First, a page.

What is a First Deed of Trust in Arizona?
Under Arizona law, a first deed of trust has priority over a lien. Does “first” refer to the first deed that is recorded or the first-in-time of any instrument recorded? In Cypress on Sunland Homeowners Ass’n v. Orlandini, 253 P.3d 288 (2011) the Arizona Court of Appeals discussed this issue.
Facts and Procedure
Mr. Spearman bought real property in Phoenix that is at the core of this case. The property was subject to the Homeowners’ Association agreement. Mr. Spearman borrowed money from American Lending Corporation (“ALC”) that he secured by deeds of trust on the property. ALC assigned the first deed of trust to Alliance Bancorp who assigned it to HSBC Bank, USA, (“Bank”).
Mr. Spearman didn’t keep up with payments due on the HOA assessments. Under the homeowners’ agreement, an unpaid assessment became an assessment lien on the property. The HOA attorneys, preparing a lien foreclosure action on the assessment lien, got a litigation guarantee that showed ALC’s first and second deeds of trust.
The HOA filed a lien foreclosure action against Spearman and ALC. It did not mention that ALC had a first deed of trust. Instead, it simply claimed that ALC’s liens were subordinate to the assignment lien. This was not true.
Under Arizona law, a first deed of trust has priority over an assignment lien. The Commissioner held an ex parte hearing. Only the HOA’s lawyer was present who told him that ALC’s liens were subordinate to the assignment lien.
The Commissioner foreclosed ALC’s liens and ordered that the property is sold to satisfy the HOA lien.
At the sheriff’s sale, Mr. Draper bought the property for $5,599. Its appraised value was $190,000. Mr. Draper sold the property to his friend, Mr. Jacoby, who was aware of the first lien.
The Bank did not know about all this. It noticed a trustee’s sale to foreclose on its first deed of trust. At that point, it learned about HOA’s judgment on foreclosure. However, the HOA attorney told the Bank’s attorneys that the HOA had not asserted a priority lien over the first mortgage.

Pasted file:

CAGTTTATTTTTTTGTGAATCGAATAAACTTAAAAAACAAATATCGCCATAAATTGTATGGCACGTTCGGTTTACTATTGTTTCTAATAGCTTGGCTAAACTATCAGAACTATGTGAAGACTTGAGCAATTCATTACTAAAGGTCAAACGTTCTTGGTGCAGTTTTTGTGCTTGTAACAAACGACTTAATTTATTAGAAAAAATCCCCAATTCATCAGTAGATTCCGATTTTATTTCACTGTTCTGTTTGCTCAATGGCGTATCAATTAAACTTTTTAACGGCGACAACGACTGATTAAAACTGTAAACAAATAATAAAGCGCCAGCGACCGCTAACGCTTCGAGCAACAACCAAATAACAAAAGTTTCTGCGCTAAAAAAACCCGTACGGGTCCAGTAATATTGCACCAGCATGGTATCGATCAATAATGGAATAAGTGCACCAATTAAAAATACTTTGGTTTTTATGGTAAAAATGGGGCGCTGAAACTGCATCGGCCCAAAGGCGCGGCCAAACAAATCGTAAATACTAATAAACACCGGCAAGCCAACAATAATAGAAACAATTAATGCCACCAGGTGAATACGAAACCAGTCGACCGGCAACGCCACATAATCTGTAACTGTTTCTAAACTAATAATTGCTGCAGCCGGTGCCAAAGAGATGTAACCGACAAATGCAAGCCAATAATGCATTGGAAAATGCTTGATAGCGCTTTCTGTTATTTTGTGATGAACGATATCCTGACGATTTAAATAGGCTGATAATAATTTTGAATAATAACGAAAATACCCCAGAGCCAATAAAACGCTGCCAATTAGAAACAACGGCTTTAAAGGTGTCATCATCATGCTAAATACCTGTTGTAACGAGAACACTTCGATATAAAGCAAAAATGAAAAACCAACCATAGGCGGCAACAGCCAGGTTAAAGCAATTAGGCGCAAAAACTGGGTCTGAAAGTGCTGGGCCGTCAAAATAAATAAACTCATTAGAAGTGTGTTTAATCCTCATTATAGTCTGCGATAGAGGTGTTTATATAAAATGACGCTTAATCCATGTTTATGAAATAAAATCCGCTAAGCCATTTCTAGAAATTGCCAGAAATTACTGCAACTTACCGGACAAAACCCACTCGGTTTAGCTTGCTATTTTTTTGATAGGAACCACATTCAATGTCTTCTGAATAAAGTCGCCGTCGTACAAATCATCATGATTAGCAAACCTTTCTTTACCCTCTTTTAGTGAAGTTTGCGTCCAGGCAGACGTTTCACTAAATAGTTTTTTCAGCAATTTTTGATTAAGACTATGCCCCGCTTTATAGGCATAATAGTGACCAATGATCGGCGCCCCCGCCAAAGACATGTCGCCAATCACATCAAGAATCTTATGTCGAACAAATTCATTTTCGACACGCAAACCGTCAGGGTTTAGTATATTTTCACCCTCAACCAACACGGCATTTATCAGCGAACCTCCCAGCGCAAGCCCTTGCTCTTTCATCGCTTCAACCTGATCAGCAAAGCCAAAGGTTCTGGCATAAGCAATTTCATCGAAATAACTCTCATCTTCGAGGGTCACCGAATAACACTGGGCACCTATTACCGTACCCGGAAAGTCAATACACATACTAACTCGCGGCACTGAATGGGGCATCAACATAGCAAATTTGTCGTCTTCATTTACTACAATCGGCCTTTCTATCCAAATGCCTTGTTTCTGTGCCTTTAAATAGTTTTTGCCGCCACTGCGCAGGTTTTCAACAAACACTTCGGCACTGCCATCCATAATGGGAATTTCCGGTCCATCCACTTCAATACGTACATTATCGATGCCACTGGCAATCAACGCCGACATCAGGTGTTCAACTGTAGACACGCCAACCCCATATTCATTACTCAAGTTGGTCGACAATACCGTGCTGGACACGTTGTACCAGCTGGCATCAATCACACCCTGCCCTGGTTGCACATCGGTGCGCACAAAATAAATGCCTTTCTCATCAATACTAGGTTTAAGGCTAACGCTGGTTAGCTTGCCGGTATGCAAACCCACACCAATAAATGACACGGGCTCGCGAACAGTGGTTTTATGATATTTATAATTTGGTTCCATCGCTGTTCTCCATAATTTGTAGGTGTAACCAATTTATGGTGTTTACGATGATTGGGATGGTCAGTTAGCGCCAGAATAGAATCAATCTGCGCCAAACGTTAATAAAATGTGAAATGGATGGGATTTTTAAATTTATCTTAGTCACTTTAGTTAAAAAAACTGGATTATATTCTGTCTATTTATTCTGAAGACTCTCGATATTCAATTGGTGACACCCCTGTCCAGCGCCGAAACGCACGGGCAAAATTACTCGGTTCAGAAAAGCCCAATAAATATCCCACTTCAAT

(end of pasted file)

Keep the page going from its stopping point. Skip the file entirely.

So the Bank meanwhile got a trustee’s deed and sold the property to Mr. Orlandini. Mr. Jacoby filed a quiet title action. He claimed that the Bank lost its interest in the foreclosure. Mr. Jacoby then filed a motion for judgment on the pleadings and/or summary judgment.
Orlandini and First American Title intervened and asked the court to set aside the default judgment in favor of the HOA as well as the sheriff’s sale. The Intervenors claimed fraud upon the court. The court granted the Interveners’ cross-motion. It ruled that the first deed of trust could not be foreclosed by the HOA’s default judgment.
The court further ruled that HOA’s foreclosure complaint and its judgment were based on false information. It also found that the HOA attorneys knew that the statements were false, knowingly misled the commissioner and committed a fraud on the court. The court determined that the fraud was so severe that it justified setting aside that judgment under Rule 60(c)(6).
It also set aside the sale. The HOA moved to consolidate the lien foreclosure action with the quiet title action. It claimed that the court should have given the HOA an opportunity to respond to the fraud charges. The Commissioner consolidated the cases, reinstated the default judgment and awarded the HOA attorney. The Intervenors appealed.